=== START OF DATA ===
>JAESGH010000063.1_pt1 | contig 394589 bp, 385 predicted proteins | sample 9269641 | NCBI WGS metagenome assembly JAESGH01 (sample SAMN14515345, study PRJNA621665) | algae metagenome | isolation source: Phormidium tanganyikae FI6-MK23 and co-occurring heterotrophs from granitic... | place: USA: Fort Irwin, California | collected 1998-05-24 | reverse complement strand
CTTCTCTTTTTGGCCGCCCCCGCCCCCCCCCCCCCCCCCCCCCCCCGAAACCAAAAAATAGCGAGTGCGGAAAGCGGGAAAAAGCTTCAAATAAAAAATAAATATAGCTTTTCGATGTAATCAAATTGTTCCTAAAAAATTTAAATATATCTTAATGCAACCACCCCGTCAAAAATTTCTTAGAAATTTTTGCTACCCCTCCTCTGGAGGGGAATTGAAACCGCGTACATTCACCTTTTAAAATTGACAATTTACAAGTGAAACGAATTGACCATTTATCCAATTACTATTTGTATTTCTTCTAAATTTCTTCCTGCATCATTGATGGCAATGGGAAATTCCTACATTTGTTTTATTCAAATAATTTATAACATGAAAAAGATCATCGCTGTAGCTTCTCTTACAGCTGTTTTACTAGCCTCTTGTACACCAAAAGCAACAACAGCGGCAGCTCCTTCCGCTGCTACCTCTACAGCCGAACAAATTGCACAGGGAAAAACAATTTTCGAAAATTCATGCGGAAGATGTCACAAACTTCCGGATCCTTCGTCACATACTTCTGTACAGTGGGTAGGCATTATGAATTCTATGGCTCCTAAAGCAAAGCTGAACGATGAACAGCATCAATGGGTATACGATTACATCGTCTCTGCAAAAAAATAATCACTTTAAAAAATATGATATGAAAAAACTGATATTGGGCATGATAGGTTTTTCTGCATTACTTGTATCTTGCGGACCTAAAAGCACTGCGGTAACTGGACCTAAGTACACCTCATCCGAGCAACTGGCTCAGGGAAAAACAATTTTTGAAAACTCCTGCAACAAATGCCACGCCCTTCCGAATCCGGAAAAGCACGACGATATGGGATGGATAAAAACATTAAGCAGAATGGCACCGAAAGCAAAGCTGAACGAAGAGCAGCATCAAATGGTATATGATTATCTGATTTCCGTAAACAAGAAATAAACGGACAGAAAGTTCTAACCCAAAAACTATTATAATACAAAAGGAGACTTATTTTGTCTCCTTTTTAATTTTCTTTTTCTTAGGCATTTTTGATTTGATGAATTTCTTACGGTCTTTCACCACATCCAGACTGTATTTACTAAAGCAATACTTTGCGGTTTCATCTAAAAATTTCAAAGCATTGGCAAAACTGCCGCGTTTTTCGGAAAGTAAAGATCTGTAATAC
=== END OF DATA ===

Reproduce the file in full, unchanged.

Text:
>JAESGH010000063.1_pt1 | contig 394589 bp, 385 predicted proteins | sample 9269641 | NCBI WGS metagenome assembly JAESGH01 (sample SAMN14515345, study PRJNA621665) | algae metagenome | isolation source: Phormidium tanganyikae FI6-MK23 and co-occurring heterotrophs from granitic... | place: USA: Fort Irwin, California | collected 1998-05-24 | reverse complement strand
CTTCTCTTTTTGGCCGCCCCCGCCCCCCCCCCCCCCCCCCCCCCCCGAAACCAAAAAATAGCGAGTGCGGAAAGCGGGAAAAAGCTTCAAATAAAAAATAAATATAGCTTTTCGATGTAATCAAATTGTTCCTAAAAAATTTAAATATATCTTAATGCAACCACCCCGTCAAAAATTTCTTAGAAATTTTTGCTACCCCTCCTCTGGAGGGGAATTGAAACCGCGTACATTCACCTTTTAAAATTGACAATTTACAAGTGAAACGAATTGACCATTTATCCAATTACTATTTGTATTTCTTCTAAATTTCTTCCTGCATCATTGATGGCAATGGGAAATTCCTACATTTGTTTTATTCAAATAATTTATAACATGAAAAAGATCATCGCTGTAGCTTCTCTTACAGCTGTTTTACTAGCCTCTTGTACACCAAAAGCAACAACAGCGGCAGCTCCTTCCGCTGCTACCTCTACAGCCGAACAAATTGCACAGGGAAAAACAATTTTCGAAAATTCATGCGGAAGATGTCACAAACTTCCGGATCCTTCGTCACATACTTCTGTACAGTGGGTAGGCATTATGAATTCTATGGCTCCTAAAGCAAAGCTGAACGATGAACAGCATCAATGGGTATACGATTACATCGTCTCTGCAAAAAAATAATCACTTTAAAAAATATGATATGAAAAAACTGATATTGGGCATGATAGGTTTTTCTGCATTACTTGTATCTTGCGGACCTAAAAGCACTGCGGTAACTGGACCTAAGTACACCTCATCCGAGCAACTGGCTCAGGGAAAAACAATTTTTGAAAACTCCTGCAACAAATGCCACGCCCTTCCGAATCCGGAAAAGCACGACGATATGGGATGGATAAAAACATTAAGCAGAATGGCACCGAAAGCAAAGCTGAACGAAGAGCAGCATCAAATGGTATATGATTATCTGATTTCCGTAAACAAGAAATAAACGGACAGAAAGTTCTAACCCAAAAACTATTATAATACAAAAGGAGACTTATTTTGTCTCCTTTTTAATTTTCTTTTTCTTAGGCATTTTTGATTTGATGAATTTCTTACGGTCTTTCACCACATCCAGACTGTATTTACTAAAGCAATACTTTGCGGTTTCATCTAAAAATTTCAAAGCATTGGCAAAACTGCCGCGTTTTTCGGAAAGTAAAGATCTGTAATAC